Enrollments in post-secondary education in the United States have long been influenced by broader socio-economic, demographic, and political trends, including the post-World War II baby boom and the GI Bill, the Civil Rights Movement, and the increase in female workforce participation, to name a few examples. More recently, prominent venues including The Chronicle of Higher Education, Inside Higher Ed, and especially Nathan D. Grawe’s Demographics and the Demand for Higher Education (2018) have drawn attention to the implications of impending demographic trends for higher education enrollments. Specifically, traditional college-age cohorts are expected to decline sharply by 10-15 percent nationally in the decade following 2025, largely as a result of lower fertility rates. This trend is already evident in the Northeast and gradually expected to diffuse through the Mid-Atlantic, Great Lakes, Midwest, and Great Plains before eventually manifesting in the South and West. Simultaneously, college-age cohorts will continue to become more diverse, and public financial support for post-secondary education will likely remain flat or decline, making universities even more dependent on tuition. In light of these longer-term trends, this panel will feature broad discussion of the potential impact of demographic change on higher education, possible proactive steps to prepare for those opportunities and challenges, and the place of geography within this changing landscape of higher education.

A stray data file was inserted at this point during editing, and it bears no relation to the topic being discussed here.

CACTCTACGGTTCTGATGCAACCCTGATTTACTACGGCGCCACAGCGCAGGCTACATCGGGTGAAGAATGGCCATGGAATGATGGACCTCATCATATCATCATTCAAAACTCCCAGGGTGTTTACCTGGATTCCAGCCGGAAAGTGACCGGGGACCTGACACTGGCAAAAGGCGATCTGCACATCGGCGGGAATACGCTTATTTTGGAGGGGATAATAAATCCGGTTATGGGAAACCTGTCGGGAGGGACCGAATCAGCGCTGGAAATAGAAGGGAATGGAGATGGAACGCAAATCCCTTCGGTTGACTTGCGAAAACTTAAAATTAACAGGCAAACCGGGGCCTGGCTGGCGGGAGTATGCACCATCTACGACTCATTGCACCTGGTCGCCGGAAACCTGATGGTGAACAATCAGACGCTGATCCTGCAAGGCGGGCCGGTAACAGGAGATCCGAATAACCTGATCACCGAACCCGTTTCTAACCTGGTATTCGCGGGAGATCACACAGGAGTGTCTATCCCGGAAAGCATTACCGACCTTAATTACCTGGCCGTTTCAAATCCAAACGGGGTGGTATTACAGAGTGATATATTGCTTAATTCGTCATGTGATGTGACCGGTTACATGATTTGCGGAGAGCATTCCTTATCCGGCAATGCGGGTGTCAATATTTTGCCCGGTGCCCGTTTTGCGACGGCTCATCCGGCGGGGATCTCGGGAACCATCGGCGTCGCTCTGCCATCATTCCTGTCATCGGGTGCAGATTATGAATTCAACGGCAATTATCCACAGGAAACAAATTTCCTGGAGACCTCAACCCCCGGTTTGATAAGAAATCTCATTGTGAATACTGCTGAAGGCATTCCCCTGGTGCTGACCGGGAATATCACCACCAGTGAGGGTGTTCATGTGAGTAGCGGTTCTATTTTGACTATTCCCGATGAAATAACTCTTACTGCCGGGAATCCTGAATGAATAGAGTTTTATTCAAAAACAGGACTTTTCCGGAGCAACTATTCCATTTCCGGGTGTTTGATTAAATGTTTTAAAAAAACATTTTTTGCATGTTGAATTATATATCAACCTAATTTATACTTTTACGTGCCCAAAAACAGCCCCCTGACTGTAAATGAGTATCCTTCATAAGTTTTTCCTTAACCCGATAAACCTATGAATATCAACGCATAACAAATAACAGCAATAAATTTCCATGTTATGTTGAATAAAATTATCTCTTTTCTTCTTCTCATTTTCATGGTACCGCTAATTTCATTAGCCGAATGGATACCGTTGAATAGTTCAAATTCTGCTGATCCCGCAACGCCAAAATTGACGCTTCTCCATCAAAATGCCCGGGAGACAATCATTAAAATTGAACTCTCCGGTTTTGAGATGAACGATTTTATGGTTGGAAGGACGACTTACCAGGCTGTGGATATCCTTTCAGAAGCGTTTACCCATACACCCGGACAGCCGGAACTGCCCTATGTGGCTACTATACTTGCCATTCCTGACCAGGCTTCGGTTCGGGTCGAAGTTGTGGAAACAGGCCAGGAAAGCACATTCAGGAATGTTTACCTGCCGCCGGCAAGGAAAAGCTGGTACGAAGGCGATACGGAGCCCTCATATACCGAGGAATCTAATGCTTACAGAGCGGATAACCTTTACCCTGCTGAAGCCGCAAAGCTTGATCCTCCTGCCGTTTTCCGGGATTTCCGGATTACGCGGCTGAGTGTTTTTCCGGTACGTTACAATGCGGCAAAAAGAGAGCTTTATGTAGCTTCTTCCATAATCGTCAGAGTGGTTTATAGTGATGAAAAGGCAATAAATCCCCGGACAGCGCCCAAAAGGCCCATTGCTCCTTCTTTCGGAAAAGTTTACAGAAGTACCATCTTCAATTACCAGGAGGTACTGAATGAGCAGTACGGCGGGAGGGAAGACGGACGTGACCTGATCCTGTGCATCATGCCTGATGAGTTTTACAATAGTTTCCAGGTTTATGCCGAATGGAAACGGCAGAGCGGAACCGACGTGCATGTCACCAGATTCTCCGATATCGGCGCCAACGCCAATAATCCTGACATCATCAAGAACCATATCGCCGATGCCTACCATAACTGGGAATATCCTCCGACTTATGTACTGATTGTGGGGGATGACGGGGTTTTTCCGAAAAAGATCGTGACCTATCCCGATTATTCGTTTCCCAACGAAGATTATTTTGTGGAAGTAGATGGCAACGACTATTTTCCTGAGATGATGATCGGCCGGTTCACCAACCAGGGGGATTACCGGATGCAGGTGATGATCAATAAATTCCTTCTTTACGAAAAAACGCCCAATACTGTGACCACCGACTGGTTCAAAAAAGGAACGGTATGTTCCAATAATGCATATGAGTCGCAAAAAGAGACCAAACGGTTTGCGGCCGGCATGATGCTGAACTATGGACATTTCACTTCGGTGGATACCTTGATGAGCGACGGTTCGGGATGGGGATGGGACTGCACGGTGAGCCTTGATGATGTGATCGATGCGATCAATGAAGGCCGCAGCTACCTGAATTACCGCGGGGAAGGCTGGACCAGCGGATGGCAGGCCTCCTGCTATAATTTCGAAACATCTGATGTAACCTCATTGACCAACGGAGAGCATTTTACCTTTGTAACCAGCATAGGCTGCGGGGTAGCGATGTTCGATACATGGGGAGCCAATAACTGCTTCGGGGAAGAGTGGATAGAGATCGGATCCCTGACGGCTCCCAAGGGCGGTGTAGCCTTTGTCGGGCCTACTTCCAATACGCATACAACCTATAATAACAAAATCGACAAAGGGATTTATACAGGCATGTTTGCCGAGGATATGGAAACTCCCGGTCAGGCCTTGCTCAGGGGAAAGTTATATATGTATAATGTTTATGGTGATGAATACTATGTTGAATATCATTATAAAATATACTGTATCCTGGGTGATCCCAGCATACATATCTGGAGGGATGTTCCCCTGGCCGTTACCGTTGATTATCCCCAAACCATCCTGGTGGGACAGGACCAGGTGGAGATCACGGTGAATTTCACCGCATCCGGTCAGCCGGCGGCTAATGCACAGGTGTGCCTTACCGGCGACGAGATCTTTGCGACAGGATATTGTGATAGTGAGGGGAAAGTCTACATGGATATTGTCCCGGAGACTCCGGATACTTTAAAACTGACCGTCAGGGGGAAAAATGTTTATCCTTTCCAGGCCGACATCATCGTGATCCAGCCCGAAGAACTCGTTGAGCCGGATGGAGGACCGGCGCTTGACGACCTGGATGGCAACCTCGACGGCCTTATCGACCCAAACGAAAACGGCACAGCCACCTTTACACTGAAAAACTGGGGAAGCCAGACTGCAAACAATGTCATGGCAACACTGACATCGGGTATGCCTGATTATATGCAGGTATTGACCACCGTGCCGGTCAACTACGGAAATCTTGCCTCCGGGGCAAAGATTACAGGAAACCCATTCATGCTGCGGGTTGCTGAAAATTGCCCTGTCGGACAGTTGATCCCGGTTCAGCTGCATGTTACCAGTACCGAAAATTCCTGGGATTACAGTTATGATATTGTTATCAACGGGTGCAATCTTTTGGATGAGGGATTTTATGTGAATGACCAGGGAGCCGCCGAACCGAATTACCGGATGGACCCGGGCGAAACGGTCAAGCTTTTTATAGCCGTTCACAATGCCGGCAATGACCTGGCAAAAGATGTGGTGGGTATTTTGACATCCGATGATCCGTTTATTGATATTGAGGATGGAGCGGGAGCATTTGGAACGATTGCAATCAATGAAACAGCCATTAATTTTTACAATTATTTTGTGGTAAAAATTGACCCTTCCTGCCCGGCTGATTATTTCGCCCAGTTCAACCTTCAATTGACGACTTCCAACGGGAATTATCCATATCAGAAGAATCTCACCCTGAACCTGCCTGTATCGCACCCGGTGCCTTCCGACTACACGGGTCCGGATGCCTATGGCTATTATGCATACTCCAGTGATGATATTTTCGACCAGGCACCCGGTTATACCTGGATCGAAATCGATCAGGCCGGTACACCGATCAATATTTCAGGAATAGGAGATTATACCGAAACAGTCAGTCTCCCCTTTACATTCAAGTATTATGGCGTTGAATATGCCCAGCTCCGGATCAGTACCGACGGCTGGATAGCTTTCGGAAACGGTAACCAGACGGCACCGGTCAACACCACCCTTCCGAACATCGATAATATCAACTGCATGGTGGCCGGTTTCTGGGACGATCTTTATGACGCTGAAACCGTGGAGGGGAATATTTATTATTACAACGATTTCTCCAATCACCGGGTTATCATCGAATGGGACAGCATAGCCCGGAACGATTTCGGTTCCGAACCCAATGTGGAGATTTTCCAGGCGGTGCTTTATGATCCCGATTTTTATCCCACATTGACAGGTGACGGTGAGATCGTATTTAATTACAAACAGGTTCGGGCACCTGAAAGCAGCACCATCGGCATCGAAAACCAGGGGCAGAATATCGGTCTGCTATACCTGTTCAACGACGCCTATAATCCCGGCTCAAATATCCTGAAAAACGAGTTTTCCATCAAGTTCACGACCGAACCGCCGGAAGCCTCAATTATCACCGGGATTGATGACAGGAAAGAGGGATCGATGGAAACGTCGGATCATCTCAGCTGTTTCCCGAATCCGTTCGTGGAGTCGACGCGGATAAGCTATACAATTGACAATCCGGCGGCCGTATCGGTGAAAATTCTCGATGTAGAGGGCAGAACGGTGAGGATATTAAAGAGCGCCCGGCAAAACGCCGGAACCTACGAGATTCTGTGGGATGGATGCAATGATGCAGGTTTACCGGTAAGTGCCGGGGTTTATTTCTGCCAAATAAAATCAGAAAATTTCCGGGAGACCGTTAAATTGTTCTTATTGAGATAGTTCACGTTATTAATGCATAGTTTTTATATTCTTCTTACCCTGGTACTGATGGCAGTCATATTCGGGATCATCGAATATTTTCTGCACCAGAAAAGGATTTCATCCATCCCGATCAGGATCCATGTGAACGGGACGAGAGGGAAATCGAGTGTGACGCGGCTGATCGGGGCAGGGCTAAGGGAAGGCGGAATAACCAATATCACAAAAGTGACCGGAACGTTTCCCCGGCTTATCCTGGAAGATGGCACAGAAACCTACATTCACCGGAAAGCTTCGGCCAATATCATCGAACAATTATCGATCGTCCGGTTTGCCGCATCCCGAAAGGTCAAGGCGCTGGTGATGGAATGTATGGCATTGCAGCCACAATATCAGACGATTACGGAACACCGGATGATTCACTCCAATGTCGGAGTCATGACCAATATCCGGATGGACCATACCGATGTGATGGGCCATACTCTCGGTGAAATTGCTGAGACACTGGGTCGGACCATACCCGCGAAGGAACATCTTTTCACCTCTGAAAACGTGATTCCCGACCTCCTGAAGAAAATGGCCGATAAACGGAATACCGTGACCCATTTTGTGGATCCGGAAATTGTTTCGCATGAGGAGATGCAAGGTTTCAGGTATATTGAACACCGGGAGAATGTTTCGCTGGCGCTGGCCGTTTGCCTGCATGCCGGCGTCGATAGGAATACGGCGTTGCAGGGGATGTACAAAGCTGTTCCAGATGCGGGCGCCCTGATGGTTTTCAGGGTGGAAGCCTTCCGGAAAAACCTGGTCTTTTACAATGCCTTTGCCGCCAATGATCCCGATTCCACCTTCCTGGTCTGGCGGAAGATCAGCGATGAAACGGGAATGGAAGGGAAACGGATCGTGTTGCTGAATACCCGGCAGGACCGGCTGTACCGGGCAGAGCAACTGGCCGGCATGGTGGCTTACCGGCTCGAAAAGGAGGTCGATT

|Introduction||Joshua Hagen Northern State University||10|
|Panelist||Edward Jackiewicz California State University - Northridge||12|
|Panelist||Margo Kleinfeld University of Wisconsin - Whitewater||12|
|Panelist||Mark Leipnik Sam Houston State University||12|
|Panelist||John Sharp SUNY-New Paltz||12|
|Panelist||Keith Ratner Salem State CUniversity||12|
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